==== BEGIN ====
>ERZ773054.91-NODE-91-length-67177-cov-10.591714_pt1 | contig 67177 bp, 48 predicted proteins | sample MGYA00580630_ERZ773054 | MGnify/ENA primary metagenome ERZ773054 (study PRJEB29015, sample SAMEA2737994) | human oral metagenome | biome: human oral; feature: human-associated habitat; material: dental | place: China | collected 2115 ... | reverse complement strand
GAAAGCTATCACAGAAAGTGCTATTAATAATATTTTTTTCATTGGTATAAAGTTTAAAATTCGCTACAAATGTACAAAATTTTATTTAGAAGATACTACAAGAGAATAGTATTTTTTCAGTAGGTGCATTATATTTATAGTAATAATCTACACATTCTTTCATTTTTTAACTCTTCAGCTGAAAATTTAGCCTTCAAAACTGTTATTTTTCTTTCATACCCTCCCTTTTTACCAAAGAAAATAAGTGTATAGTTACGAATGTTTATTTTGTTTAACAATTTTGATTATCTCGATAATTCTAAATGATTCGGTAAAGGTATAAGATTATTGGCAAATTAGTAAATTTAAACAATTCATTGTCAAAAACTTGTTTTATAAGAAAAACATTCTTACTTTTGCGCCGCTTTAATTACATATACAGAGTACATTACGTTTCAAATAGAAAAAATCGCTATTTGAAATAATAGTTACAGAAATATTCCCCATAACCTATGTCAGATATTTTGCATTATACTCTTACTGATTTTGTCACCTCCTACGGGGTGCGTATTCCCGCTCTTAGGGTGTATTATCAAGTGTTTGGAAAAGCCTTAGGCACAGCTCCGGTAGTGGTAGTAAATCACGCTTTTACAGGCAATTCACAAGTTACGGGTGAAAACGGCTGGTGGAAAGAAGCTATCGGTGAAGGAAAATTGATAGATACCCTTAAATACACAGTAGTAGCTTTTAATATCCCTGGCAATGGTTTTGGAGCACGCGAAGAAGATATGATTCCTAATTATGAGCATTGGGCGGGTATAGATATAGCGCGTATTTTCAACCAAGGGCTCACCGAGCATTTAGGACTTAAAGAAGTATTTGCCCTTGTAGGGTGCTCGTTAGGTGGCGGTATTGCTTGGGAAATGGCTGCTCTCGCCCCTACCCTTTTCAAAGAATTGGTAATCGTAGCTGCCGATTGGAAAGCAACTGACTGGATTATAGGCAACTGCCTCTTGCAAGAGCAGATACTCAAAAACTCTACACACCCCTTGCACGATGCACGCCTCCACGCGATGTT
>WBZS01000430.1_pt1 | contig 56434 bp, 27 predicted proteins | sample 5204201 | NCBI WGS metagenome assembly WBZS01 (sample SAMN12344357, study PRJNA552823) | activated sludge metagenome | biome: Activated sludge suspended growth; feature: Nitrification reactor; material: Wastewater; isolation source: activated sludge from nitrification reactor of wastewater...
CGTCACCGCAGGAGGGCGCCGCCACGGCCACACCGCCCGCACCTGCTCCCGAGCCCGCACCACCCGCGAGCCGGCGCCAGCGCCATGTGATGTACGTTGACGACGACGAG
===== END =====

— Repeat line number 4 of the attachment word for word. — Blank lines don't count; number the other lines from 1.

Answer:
CGTCACCGCAGGAGGGCGCCGCCACGGCCACACCGCCCGCACCTGCTCCCGAGCCCGCACCACCCGCGAGCCGGCGCCAGCGCCATGTGATGTACGTTGACGACGACGAG